What is a Sweetheart Deal?

Alexis W.

A sweetheart deal is most commonly discussed in mergers and when one company buys or takes over another company. It refers to a deal that is too good to pass up or extremely advantageous to the company being bought. Sometimes sweetheart deals can be viewed as unethical, although this is not always the case and it depends on the situation.

When one company buys or takes over another company for an extremely good deal, it is known as a sweetheart deal.
When one company buys or takes over another company for an extremely good deal, it is known as a sweetheart deal.

When one company wants to buy another company, there are several ways it could go about doing so. It could negotiate with the company, consulting with the president and the chief executive officer or with others in a position to sell. It could also attempt to acquire a controlling share of stock on the public stock exchange in order to take control of the board and management decisions.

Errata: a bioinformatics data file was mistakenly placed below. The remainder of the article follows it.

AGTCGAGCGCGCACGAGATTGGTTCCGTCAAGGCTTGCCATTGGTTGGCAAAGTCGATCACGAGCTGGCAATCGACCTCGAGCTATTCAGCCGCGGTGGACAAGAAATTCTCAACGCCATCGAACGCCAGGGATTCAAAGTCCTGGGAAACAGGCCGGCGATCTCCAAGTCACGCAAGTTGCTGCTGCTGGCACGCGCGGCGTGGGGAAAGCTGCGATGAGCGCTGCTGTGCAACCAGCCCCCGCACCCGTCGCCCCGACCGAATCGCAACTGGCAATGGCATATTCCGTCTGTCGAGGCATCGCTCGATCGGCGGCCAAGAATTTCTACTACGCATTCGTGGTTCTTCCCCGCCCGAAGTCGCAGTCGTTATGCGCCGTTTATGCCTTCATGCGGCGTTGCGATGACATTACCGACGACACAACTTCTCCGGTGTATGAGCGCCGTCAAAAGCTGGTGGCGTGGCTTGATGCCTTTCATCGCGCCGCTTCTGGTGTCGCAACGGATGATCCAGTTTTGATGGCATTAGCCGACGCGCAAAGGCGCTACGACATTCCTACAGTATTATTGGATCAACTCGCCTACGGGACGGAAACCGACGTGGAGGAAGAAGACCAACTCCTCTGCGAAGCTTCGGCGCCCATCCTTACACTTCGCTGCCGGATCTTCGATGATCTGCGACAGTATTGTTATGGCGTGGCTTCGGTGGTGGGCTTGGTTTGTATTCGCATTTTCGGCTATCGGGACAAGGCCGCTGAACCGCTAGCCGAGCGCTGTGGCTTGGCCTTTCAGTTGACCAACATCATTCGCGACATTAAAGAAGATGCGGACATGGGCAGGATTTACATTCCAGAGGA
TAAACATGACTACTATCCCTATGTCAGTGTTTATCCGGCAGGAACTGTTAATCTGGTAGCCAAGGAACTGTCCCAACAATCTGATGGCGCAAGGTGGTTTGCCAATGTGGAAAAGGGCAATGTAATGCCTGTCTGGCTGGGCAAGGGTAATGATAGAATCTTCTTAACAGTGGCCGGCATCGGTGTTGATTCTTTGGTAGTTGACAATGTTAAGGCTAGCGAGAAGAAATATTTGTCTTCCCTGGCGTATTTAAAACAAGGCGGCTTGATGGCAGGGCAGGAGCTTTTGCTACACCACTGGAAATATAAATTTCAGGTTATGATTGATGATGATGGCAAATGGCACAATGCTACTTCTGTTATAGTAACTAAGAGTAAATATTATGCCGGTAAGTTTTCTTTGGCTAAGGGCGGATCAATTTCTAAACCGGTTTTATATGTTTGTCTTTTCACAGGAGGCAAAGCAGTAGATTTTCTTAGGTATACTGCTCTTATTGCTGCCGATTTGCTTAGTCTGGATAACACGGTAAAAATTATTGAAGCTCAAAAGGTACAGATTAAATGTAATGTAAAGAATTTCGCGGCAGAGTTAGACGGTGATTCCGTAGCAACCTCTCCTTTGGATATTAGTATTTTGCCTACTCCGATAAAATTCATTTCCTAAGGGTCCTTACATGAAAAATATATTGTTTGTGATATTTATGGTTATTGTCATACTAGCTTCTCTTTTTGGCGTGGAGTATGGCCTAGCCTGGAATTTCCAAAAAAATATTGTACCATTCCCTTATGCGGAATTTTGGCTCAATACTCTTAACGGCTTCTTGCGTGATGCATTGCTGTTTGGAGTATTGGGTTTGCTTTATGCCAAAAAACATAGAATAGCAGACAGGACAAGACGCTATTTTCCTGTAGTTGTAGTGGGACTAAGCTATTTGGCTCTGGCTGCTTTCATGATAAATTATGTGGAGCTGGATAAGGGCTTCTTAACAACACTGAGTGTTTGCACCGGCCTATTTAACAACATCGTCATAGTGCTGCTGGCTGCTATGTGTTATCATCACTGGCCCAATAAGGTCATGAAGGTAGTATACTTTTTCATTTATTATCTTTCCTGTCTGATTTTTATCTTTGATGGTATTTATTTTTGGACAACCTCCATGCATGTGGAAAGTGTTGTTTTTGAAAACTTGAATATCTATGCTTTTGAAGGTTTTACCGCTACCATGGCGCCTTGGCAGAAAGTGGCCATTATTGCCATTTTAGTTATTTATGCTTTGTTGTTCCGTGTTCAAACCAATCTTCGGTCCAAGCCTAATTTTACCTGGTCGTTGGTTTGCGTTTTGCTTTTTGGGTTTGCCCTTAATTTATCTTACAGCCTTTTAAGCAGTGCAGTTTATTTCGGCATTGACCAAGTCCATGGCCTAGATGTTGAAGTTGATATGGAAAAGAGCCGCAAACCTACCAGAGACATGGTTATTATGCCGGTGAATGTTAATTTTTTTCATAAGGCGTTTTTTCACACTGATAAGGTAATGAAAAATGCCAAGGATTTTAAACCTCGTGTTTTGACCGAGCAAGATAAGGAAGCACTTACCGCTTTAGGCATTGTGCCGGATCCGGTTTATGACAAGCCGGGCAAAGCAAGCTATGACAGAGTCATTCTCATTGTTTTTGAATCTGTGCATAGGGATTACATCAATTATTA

If a company decides to negotiate with the current board or management of the company, it will normally have to make an offer or a deal. This deal can be objective and based on the fair market price of the company. The buying company could also offer a sweetheart deal, in which it perhaps pays more for the company than it is truly worth or in which it offers benefits to the officers or board members making the decision.

Potential benefits offered could include golden parachutes, which are large sums of money paid to departing chief executive officers. It could also include stock options or other forms of compensation that result in large sums of money. If the offer is good enough to be considered a sweetheart deal, it usually means that the management, board and/or CEO are unlikely to pass it off as a result of how beneficial the terms are.

If the corporate officers or board takes the sweetheart deal as a result of the benefits to them, this could adversely impact shareholders. As a result, it may be looked upon as an unethical or improper business decision. This could trigger investigations by the Securities and Exchange Committee or other corporate regulatory boards who want to ensure that companies maintain a fiduciary duty to shareholders, putting the shareholders' interests first.

Sweetheart deals aren't always illegal, immoral or unethical, however. A sweetheart deal could potentially be offered to shareholders as well. This might occur if the buying company offers the shareholders more than the shares are actually worth in order to gain a controlling interest and make changes to management or to the board, resulting in a hostile takeover of the company.

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